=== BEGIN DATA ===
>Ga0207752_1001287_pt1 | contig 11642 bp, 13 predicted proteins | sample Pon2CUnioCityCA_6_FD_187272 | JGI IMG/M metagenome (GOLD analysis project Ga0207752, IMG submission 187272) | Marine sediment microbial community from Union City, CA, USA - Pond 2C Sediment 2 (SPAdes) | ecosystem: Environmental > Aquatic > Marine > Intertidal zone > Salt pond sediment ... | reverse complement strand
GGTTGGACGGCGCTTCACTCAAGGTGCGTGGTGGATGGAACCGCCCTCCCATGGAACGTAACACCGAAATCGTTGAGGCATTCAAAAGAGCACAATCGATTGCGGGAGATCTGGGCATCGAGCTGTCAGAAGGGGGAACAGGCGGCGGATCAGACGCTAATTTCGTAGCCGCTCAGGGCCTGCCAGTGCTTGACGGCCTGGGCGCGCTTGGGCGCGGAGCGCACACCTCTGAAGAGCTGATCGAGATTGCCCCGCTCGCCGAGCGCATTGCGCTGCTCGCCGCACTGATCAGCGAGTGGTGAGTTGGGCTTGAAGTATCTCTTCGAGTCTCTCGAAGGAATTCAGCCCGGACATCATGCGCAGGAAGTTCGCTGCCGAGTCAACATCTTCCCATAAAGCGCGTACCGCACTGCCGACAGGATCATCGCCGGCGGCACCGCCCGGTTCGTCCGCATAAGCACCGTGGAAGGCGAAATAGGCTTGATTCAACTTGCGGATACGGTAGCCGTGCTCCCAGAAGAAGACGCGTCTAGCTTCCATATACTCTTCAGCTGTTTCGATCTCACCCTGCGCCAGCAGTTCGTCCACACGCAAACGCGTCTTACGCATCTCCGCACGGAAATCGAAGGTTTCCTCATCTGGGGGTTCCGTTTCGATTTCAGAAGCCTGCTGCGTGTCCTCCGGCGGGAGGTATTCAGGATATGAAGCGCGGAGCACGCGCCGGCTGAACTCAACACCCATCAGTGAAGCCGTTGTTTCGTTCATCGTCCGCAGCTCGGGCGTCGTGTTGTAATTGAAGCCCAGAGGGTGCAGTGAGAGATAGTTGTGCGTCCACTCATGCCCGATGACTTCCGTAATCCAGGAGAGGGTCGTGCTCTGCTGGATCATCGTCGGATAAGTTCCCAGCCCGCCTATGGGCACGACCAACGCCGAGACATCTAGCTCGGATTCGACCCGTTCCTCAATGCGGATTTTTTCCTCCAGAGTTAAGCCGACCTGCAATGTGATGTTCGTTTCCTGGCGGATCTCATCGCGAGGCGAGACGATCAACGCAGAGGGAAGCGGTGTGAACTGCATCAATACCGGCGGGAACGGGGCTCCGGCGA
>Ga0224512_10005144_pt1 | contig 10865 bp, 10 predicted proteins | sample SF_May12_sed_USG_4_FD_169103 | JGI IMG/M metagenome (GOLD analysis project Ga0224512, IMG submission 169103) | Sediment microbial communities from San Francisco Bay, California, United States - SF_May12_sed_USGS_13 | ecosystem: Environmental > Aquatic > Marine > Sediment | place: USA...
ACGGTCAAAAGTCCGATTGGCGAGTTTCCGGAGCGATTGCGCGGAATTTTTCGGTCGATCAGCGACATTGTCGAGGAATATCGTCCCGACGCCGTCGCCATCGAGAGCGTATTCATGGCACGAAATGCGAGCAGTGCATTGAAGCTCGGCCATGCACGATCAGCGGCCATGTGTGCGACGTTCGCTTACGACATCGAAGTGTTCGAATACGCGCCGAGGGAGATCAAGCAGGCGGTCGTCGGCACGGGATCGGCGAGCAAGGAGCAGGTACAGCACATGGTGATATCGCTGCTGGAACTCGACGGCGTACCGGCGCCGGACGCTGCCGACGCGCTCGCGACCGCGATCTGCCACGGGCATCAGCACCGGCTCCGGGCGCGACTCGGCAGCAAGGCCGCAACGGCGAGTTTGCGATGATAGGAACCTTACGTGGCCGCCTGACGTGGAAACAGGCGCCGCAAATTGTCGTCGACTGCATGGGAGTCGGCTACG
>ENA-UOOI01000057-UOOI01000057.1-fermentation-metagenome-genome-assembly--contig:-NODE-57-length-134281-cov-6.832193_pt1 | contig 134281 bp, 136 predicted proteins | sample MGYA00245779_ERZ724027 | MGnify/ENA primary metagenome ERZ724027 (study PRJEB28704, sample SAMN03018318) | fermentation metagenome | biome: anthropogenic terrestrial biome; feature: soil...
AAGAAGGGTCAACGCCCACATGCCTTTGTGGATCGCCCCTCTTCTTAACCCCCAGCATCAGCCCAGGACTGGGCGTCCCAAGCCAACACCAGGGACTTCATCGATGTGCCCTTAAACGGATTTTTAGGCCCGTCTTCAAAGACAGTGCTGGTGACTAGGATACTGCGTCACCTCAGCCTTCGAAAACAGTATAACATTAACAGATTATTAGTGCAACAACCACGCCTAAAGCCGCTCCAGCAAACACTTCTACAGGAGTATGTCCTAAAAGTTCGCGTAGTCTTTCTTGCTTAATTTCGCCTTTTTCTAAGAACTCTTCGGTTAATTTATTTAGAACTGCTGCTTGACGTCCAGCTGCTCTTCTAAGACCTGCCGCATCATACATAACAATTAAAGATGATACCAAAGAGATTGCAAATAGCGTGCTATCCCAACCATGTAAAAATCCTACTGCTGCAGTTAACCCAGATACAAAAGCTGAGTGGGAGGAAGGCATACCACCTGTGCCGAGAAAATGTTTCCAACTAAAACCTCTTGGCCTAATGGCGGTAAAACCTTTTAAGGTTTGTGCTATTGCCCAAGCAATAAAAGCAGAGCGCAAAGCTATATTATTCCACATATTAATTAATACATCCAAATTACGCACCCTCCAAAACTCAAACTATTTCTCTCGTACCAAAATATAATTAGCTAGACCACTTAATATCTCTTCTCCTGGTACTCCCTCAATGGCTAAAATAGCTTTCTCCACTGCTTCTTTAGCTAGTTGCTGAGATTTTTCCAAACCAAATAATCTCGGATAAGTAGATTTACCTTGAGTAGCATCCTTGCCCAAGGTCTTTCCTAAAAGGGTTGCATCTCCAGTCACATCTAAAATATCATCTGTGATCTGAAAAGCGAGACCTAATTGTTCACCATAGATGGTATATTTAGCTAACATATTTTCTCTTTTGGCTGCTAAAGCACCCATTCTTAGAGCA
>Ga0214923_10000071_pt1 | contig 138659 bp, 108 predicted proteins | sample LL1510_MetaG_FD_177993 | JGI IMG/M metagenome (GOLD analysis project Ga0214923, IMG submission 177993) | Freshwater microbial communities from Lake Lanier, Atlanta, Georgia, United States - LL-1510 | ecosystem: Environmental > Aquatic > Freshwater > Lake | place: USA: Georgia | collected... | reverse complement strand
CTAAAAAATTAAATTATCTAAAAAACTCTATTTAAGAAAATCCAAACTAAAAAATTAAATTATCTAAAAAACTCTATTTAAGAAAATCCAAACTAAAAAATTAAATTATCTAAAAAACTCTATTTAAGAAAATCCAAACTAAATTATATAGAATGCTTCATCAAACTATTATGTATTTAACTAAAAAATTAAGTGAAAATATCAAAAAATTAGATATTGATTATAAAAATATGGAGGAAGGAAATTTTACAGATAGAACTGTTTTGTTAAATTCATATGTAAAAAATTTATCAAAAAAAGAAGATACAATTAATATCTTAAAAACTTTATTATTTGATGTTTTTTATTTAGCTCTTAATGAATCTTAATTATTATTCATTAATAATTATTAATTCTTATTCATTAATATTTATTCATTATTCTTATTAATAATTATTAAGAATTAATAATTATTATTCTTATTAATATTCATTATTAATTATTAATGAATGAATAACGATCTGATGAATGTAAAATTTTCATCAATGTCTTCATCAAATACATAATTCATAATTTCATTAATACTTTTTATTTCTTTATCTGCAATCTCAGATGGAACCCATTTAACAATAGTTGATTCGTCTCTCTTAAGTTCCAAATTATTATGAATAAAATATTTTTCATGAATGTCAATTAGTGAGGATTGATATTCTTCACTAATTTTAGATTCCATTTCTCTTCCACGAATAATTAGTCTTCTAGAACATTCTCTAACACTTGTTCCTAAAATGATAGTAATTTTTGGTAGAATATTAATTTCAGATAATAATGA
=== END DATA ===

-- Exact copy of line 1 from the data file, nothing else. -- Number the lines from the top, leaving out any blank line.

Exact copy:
>Ga0207752_1001287_pt1 | contig 11642 bp, 13 predicted proteins | sample Pon2CUnioCityCA_6_FD_187272 | JGI IMG/M metagenome (GOLD analysis project Ga0207752, IMG submission 187272) | Marine sediment microbial community from Union City, CA, USA - Pond 2C Sediment 2 (SPAdes) | ecosystem: Environmental > Aquatic > Marine > Intertidal zone > Salt pond sediment ... | reverse complement strand